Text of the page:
1. Stupid/Stubborn: I always ate what I call a "yaw-range" diet. If it was yellow, orange, brown and/or boring.. I'd eat it. Mac N' Cheese, Pizza, Chicken Tenders, Steak and Cheese Subs. Cholesterol City. I was also rather fond of Fast Food and Soda, Two things I wasn't ready to give up. My stubbornness to ignore the elephant in the room, my eating habits, and continue down a destructive path, prevailed for many years. I came up with every excuse and reason in the book to not eat healthier, to not make changes. From, "I can't eat salad" to "it's too expensive to eat healthy." (News Flash! It's a hell of a lot cheaper to eat healthy as opposed to the processed crap I had been eating!)

2. Depression: I use food as a comforting mechanism. I gain most of my weight in the winter when it's cold and depressing outside. I'd hibernate, run less, and eat more. Eating has always made me fell better, and to some extent, it still does.

3. Naive: I just never cared to do any real research. The first time I dieted was the Ultra-metabolism Cookbook. I gave the book to my wife, she skimmed through it, and I asked her what it said. That was the extent of my research and I continued to make poor choices. In turn, I was naive to the real research and to my own choices. I found reasons and excuses to make it ok.

Over the last few months I've done my grocery shopping at quite a few places. Sprouts, Target, Walmart, Costco, King Soopers. My overall food bill is marginally cheaper than what it used to be. Take out all the fast food and eating out, and I save a good $100-$150 a month. Stop buying overly processed foods at the store, I save $100 a month or more. Now I buy lean meats, frozen berries, fruits, vegetables all in bulk. I'm still making a green smoothie for breakfast every single day. Even while I was on vacation.. I've stuck to it. It's all about the choices we make, right?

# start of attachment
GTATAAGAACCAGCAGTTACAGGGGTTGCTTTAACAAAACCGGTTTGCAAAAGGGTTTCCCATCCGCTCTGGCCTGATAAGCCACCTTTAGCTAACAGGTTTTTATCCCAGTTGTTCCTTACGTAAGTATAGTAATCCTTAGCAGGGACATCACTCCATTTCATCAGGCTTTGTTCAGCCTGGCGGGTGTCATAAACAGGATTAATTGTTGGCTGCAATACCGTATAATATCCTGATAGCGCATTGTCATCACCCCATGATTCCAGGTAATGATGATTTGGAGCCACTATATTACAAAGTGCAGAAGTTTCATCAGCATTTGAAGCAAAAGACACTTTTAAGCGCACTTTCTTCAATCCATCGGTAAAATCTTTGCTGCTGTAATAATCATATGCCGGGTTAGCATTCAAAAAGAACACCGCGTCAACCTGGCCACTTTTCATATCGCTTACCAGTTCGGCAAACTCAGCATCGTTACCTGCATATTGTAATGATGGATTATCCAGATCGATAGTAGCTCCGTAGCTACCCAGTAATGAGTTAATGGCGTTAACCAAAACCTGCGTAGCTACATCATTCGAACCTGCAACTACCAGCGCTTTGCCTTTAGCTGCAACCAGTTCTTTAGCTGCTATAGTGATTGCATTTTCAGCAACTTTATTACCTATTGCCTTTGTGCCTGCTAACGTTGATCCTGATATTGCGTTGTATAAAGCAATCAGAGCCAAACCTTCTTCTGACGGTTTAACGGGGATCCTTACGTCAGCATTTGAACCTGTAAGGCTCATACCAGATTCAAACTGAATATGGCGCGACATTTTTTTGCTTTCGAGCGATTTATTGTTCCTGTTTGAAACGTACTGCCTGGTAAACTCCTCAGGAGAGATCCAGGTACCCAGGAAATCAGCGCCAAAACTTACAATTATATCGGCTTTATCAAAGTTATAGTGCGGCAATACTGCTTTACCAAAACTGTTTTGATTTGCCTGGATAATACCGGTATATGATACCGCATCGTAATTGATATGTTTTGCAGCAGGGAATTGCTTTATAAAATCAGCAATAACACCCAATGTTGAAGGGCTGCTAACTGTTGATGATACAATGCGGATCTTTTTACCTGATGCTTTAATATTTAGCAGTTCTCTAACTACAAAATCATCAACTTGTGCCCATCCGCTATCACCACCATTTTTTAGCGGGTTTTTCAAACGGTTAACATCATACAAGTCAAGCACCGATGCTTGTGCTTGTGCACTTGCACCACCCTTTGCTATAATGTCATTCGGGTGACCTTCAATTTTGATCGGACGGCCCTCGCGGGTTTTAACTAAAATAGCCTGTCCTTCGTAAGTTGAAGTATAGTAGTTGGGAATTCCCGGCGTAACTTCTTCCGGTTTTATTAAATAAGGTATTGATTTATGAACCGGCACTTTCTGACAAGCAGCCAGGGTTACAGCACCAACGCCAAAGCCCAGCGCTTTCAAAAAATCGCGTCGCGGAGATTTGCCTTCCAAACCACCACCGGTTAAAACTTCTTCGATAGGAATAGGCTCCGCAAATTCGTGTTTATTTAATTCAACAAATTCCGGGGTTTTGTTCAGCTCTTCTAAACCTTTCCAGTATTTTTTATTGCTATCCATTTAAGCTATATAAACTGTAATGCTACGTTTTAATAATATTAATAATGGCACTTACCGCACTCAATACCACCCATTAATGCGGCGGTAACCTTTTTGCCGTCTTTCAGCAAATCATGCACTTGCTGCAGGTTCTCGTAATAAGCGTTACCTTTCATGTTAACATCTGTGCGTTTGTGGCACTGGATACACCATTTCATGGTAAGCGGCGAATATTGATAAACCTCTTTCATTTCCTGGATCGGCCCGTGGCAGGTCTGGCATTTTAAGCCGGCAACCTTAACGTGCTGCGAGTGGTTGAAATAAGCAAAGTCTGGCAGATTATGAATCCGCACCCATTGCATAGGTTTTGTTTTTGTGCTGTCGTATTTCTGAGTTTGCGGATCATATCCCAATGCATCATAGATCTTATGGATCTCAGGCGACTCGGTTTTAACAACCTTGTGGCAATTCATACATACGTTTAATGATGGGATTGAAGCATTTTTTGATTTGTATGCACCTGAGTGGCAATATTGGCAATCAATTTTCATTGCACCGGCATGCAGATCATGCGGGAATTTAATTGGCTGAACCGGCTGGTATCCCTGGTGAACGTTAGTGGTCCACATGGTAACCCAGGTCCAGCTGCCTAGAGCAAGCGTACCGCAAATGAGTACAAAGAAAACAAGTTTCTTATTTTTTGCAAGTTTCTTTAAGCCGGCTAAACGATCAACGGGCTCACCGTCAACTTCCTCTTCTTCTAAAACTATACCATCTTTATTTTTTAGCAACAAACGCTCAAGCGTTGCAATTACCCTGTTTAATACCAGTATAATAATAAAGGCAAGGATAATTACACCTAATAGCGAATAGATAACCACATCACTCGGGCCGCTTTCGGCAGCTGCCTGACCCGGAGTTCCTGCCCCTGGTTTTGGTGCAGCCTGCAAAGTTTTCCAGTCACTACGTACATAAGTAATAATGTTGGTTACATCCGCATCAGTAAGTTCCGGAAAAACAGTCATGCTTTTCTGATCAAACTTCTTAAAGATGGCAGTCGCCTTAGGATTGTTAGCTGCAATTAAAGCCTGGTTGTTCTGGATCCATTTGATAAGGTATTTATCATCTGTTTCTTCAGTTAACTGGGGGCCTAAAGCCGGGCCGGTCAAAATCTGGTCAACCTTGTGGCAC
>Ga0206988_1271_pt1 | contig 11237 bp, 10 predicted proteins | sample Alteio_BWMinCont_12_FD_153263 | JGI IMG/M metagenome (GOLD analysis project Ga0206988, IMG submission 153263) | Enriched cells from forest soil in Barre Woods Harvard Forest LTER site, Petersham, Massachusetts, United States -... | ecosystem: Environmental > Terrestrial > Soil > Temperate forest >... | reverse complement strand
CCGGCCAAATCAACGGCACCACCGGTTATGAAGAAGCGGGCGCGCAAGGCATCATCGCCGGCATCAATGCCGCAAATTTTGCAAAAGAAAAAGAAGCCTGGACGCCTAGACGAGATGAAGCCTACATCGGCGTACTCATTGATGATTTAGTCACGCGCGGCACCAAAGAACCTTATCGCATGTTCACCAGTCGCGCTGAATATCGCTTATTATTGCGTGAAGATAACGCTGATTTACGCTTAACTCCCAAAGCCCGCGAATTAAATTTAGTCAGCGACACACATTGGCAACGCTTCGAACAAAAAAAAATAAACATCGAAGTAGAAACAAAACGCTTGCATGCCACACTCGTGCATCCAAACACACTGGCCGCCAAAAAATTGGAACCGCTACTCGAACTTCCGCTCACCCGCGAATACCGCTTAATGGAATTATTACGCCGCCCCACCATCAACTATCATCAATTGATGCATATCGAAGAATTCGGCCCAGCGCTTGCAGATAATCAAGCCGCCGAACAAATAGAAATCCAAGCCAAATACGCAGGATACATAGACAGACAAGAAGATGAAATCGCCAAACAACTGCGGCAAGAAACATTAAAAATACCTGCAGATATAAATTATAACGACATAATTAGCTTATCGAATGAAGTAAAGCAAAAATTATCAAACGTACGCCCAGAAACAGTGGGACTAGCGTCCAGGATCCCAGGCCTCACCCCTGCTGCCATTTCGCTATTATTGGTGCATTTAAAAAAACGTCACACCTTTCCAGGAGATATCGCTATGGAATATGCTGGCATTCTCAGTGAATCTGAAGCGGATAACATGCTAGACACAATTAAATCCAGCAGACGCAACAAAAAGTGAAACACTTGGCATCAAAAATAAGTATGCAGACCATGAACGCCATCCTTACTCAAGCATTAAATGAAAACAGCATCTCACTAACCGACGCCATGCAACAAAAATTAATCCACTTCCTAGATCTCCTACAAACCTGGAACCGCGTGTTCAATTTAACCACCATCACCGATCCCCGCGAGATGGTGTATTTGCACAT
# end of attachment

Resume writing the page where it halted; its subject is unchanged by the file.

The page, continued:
Nothing pains me more than food shopping because I look into a painful window of the world. Watching as over weight parents buy nothing but CRAP for their overweight kids and I'll be the first to argue that it's child abuse to let your child get so over weight. I know that they all suffer from the same things I did before this diet. Depressed, uneducated, naive, EXCUSE makers. Walmart customers are the unhealthiest, followed by the Costco crowd. Why? Cheaper prices helps you buy MORE OF THE SAME stuff.

Anyway.. I'm rambling. Look.. I've been told a million times, "It's all about choices." And it is. I'm frustrated for all of those who continue to make poor choices and play the woe is me card. I was there.. I made better choices.. and now I feel great. Though I'll admit, I have a lot more work to do and it will never end. The biggest glaring fact I can provide you though is this. It's not just a good diet. It's regular exercise, especially so the older you get. Eating better alone won't help you lose the weight or feel better. You need to sweat and yes, it hurts. You need to be willing to do the work. Do the work mentally/emotionally, from a diet perspective and from an exercise perspective. All three of these together are the keys. No crash diet will ever be a successful way to lose weight. Settle all of your internal issues and get out and exercise, the rest will melt right off.